UNBUNDLING MALAWI’S MINERAL SECTOR DEVELOPEMNT

by Dr. Grain Wyson Phillip Malunga

Malawi finds itself in the perfect position to benefit from the global mining resurgence.  Electrification, decarbonisation and green energy are topics that government and large industry all over the world are talking about.  Key to the delivery of these global initiatives are the raw materials required to drive the technologies improvements and Malawi is in a fortunate position to have many of these minerals as natural resources, including rare earths, graphite, uranium and critical metals.  The question is how Malawi and its people can benefit from these natural resources.

Building a mine and operating it is a high-risk business that requires a highly skilled team with experience in construction, operations, financing and marketing.  The amounts of money that needs to be invested by the companies wanting to develop these mines is large, running into 100’s millions of dollars (US$).  As Malawians would lend money from banks to buy houses and cars, these companies  look to international banks, investors or other lenders to obtain the money required to start up and operate the mine.  Private banks and investors will only invest their money if they are confident that the project can provide returns on investment that match the risk they are taking, similarly to banks who lend Malawians money to buy houses and cars that will only do so if the person being lent too is earning enough money to pay their debts back to the bank.  The Malawian government is responsible for creating a fiscal regime which attracts investors to invest in Malawian companies. Investors will only invest if they know that the project is capable of paying back a return on their investment.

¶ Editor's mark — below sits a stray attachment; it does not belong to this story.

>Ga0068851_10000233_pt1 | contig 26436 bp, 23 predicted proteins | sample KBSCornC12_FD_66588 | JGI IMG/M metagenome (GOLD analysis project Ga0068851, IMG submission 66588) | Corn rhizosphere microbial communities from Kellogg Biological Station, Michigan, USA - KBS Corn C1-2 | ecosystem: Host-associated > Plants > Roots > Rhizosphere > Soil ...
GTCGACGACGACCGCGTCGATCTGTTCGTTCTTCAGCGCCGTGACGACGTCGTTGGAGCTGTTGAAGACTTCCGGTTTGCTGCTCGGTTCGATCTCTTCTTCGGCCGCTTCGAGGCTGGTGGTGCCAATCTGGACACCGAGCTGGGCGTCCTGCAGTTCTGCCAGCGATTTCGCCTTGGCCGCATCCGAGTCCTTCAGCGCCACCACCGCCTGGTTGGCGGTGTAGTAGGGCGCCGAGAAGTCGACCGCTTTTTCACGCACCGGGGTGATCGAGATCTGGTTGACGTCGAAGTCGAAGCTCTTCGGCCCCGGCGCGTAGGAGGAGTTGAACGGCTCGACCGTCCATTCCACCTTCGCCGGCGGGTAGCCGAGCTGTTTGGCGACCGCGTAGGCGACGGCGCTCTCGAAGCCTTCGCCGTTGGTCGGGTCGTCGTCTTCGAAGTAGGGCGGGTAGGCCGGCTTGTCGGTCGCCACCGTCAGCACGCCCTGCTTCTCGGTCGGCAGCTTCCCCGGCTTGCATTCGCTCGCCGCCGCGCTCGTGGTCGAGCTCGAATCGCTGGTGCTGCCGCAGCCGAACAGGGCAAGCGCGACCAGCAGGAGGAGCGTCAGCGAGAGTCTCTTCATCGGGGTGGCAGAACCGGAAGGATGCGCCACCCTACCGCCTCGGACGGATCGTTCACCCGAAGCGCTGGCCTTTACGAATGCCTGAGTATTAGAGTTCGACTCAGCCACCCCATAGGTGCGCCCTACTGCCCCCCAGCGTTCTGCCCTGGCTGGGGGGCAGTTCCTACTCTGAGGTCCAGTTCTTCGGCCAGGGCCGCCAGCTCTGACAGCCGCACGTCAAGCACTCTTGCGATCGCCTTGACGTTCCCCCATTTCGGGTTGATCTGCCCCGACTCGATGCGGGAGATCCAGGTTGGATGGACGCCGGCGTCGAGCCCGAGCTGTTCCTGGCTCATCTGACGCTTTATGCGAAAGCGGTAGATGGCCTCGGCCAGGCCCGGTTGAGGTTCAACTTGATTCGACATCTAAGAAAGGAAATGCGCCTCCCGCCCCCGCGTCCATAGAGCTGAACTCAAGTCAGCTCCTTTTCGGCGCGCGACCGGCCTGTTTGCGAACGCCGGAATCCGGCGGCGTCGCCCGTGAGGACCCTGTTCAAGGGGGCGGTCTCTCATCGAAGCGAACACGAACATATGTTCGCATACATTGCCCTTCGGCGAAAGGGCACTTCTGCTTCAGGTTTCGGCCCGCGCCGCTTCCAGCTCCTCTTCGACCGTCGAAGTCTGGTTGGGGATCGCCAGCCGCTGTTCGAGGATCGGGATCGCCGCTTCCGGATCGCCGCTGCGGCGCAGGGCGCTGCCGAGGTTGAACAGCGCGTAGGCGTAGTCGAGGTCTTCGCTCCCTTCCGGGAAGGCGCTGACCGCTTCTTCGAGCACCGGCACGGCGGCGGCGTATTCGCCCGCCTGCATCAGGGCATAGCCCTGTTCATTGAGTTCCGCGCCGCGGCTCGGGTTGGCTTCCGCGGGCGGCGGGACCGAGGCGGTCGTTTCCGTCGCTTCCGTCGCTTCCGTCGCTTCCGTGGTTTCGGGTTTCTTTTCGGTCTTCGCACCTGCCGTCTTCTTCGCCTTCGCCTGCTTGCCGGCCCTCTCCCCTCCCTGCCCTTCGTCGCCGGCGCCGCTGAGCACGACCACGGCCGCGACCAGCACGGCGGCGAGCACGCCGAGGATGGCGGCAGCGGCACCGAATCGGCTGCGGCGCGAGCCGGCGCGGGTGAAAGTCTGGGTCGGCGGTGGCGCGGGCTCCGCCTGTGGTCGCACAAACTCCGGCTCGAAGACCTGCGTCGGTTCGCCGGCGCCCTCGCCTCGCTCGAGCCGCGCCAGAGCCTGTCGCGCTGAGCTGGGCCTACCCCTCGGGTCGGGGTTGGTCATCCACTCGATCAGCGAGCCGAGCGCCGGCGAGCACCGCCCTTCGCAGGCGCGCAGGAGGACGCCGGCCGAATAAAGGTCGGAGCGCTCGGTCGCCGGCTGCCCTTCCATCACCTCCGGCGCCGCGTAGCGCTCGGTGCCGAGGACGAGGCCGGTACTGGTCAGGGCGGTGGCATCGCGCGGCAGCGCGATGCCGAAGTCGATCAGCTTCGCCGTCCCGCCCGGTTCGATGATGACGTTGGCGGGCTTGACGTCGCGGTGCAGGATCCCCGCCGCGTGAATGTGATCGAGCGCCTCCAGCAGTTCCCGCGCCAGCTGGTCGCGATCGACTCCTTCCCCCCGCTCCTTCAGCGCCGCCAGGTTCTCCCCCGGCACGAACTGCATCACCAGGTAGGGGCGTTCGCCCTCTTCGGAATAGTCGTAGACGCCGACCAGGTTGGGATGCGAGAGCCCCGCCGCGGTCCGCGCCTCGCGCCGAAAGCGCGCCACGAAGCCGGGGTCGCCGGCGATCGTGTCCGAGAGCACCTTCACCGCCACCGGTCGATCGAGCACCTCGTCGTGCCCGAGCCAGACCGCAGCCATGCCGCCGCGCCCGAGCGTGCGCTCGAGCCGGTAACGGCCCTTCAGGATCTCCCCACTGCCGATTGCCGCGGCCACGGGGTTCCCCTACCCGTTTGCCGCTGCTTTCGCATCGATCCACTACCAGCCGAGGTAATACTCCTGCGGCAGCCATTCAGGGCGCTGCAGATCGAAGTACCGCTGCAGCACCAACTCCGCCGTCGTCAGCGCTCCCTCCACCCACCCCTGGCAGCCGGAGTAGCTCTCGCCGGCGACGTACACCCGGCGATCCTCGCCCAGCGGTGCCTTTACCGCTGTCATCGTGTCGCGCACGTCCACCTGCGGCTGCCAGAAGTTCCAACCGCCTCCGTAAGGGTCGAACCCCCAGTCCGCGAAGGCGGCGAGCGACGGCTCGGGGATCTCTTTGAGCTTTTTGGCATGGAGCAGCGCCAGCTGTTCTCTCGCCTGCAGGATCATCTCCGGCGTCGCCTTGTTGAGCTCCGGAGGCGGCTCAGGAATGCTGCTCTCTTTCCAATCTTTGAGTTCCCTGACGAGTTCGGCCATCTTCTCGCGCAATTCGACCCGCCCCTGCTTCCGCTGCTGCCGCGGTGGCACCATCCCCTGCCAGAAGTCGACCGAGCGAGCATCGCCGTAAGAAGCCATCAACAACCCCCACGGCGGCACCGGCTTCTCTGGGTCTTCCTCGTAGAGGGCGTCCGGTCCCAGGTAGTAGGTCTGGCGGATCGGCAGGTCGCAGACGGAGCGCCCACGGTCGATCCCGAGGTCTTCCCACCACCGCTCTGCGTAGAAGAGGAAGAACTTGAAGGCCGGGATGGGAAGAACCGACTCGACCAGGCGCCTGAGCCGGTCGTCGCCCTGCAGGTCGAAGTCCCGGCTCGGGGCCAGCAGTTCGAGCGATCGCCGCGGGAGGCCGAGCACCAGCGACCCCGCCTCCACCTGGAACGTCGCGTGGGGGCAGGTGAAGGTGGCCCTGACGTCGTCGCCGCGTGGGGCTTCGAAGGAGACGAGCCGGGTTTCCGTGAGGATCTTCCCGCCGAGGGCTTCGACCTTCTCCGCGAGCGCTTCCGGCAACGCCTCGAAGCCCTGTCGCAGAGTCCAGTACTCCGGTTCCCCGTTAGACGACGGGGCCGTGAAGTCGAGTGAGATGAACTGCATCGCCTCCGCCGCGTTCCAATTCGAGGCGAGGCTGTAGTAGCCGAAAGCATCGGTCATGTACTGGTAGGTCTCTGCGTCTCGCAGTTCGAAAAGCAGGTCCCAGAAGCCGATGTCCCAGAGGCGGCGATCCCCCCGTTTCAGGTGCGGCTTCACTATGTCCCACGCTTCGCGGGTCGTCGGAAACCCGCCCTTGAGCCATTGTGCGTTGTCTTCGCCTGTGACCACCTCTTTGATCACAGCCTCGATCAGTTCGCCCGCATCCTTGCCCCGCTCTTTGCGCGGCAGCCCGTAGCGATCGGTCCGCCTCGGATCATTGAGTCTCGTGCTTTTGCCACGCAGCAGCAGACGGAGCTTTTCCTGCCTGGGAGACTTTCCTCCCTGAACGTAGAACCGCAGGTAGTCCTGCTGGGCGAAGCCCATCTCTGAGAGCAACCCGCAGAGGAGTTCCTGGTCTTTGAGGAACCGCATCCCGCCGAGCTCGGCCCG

Malawi’s mining industry is still in its infancy with only one large scale mining operation ever having been operated in the country, the Kayelekera Uranium Mine, which subsequently closed after only five years of operation as it was not profitable. Any business that is not profitable will not be sustainable and because of the large investment required to start up mines, as well as the large risks associated because of the swing in commodity prices, and variable production costs, banks and other investors need to ensure they are not exposed to unnecessary fiscal regime risk (free carried interest, royalties, taxes) and sovereign risk (corruption, government stability, fiscal regime stability). Each mine is different and needs to be dealt with by the mine operator, government, investors and the community differently. For instance a uranium mine can not operate under the same fiscal rules as a gold mine or coal mine as they are different types of mine with different risks from commodity prices through to mining operations and even transport. In other words, one set of mining laws and regulations does not necessary apply to all different mines and this is why it is important that government and the mining company need to negotiate a mines development agreement (MDA) that is relevant to that specific mine. If the fiscal regime does not work for a specific mine it will never operate and all stakeholders (Government, communities, mine operators, investors) will not benefit.

In order to develop and grow the mining industry, the Malawian government needs to partner up with the mining companies and demonstrate to the investors that Malawi is a friendly mining jurisdiction in which to invest and operate. The key to achieving this is understanding how investors and mining companies view and take-on risk, with the requirement that the entity taking on the most risk must have the opportunity to receive enough benefits to deal with the risk.  For example if a company goes to the bank and borrows US$200 million to build a new mine then the bank and the company have taken on significant risk until such time as the loan and interest is repaid.

A recent example of this in Malawi was the Kayelekera Uranium Mine which when is operated between 2009 and 2014. The owners of the mine